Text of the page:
older, and another 34 will mark their 20th birthday by the turn of the century. And although the companies have gone through radical permutations over the years, many of the BE 100s CEOs are well into their 60s. If they haven’t already started, now is the time for many of these BE 100s mainstays to prepare succession plans. This group includes: John H. Johnson of Johnson Publishing Co. Inc.; Herman J. Russell of H.J. Russell & Co.; Edward G. Gardner of Soft Sheen Products Inc.; and Byron E. Lewis of Uniworld Group Inc.
To their credit, many of these corporate chiefs have given their offsprings significant operational roles, although most have yet to relinquish the top spot. Many others have yet to develop any type of concrete succession plan or identify, runners for the next leg of the race.
So what’s at stake for these companies? At the very least, without meticulous planning, many of these founders may see the unraveling of a lifetime of hard work. Or they may be forced to sell their company–some to majority concerns. Only 30% of such companies survive a generational transition, and roughly 10% make it from the first generation to the third. (One BE 100s company, C.H. James & Co., a Charleston, West Virginia, food distributor has been in operation for four generations.)
But the results can be impressive when the process is well-planned. With $26 million in gross revenues, the 25-year-old Inner City continues to maintain a solid position as one of the nation’s largest black-owned businesses. And for the elder Sutton, handing over the keys to Inner City was just the first phase of the succession process. Now he’s preparing to charge his offspring with management of the family’s investment portfolio-including AT&T and Coca-Cola stock–worth in excess of $50 million.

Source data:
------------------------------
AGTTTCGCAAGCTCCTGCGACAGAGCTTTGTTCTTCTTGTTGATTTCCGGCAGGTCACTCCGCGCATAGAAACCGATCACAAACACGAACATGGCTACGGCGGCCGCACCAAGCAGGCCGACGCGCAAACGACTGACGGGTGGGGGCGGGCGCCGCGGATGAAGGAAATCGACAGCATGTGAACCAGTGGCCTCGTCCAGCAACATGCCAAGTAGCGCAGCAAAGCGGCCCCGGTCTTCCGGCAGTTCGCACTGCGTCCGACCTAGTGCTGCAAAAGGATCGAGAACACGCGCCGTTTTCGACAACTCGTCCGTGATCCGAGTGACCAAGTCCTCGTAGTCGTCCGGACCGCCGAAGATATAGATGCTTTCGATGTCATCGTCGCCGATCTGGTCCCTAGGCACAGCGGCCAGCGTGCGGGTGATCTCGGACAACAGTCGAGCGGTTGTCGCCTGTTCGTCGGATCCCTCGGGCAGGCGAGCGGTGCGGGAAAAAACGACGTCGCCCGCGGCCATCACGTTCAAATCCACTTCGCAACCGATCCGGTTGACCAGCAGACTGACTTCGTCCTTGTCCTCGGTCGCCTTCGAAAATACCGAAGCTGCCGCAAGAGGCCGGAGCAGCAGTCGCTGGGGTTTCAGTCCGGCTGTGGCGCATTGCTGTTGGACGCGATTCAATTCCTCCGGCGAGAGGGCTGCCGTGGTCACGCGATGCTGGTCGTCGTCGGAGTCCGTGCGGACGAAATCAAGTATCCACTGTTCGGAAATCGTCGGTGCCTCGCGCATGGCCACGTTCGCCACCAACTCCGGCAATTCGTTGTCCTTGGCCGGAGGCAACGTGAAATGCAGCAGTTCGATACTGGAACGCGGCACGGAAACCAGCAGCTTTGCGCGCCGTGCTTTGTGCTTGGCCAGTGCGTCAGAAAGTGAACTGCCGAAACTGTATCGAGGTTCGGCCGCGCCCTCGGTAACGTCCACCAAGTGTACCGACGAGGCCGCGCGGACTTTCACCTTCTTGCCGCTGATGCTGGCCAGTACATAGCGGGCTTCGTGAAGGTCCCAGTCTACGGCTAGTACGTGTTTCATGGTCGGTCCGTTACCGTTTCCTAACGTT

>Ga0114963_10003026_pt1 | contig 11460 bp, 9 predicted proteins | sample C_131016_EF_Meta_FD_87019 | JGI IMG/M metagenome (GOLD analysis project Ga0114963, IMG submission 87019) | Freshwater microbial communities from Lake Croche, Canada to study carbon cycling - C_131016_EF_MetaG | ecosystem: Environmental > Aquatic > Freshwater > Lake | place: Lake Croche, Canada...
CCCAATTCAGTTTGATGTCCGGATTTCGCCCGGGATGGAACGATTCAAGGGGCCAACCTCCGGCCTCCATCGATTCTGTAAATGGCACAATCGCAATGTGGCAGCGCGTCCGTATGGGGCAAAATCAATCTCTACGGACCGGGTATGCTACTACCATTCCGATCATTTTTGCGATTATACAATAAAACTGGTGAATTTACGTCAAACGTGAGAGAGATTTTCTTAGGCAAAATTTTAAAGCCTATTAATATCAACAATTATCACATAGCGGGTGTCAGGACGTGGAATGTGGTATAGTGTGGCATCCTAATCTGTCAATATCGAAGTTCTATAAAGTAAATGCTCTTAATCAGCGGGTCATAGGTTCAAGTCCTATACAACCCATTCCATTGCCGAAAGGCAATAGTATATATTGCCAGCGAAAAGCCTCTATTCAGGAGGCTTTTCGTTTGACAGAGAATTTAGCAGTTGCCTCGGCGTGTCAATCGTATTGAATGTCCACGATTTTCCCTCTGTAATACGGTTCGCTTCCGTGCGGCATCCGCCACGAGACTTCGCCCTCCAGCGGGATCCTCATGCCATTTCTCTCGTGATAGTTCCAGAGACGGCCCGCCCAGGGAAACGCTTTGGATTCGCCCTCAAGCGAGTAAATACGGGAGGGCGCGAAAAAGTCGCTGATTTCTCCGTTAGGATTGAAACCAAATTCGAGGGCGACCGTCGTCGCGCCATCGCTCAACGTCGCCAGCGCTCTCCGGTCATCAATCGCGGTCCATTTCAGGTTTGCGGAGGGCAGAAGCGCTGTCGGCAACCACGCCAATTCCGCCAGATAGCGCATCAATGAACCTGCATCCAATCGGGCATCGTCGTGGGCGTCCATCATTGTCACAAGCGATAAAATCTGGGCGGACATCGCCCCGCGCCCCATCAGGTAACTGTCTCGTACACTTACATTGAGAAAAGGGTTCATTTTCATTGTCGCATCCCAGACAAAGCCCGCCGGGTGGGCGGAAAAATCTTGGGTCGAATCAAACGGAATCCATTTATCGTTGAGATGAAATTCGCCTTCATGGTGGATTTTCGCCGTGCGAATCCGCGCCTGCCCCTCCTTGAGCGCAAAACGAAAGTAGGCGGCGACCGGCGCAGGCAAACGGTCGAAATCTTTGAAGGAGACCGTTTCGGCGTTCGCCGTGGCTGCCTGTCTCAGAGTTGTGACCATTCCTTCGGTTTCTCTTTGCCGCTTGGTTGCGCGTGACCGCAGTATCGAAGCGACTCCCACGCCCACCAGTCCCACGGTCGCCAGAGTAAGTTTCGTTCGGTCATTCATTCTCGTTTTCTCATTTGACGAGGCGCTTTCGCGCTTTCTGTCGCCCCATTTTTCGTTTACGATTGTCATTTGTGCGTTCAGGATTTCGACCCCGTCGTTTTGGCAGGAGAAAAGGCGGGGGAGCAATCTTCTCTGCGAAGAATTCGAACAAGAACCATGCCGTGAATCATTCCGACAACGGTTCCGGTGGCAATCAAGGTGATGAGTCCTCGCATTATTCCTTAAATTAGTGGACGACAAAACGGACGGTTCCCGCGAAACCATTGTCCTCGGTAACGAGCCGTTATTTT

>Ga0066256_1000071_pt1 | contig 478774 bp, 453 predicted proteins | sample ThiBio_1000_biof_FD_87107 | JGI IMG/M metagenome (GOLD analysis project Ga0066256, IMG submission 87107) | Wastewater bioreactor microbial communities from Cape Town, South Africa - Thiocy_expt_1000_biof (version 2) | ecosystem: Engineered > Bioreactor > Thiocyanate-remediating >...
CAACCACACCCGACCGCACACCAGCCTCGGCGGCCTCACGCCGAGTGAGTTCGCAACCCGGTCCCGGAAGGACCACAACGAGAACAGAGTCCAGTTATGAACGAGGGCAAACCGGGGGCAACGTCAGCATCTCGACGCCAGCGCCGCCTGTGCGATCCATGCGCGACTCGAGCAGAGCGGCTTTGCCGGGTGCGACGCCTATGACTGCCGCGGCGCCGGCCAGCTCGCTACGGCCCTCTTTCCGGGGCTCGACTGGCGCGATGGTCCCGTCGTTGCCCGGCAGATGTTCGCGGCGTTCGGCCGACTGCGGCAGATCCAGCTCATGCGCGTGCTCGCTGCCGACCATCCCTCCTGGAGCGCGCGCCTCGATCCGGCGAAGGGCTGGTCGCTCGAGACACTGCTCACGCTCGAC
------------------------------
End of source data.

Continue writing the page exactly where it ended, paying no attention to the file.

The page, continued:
PREPARATION IS THE KEY
Many families have structured plans in two ways to preserve generational enterprises while avoiding conflicts within the business, notes James I. Herbert, who runs the Urban Enterprise Initiative at Georgia’s Kennesaw State University. “One way is the monarchy approach in which the child is groomed for the family business from day one,” explains Herbert, a family business expert for 25 years. “But most owners hope that their children will come aboard, and really do not orchestrate the training of the offspring for the business.” Another option is dividing a diversified business into smaller pieces so several successors can be selected. Herbert says there are several planks of the succession plan that need to be put in place.
First, family members should work together to craft a mission statement that details the goals and philosophy of the business. Then a participation plan should be created that assigns roles within the enterprise based on specific job descriptions and pay levels. Most important, entrepreneurs should make sure that an offspring’s participation in the business is a voluntary process. After deciding who should take over the business, increase their day-to-day responsibilities as a way of gauging whether they’re capable of sitting in the big chair.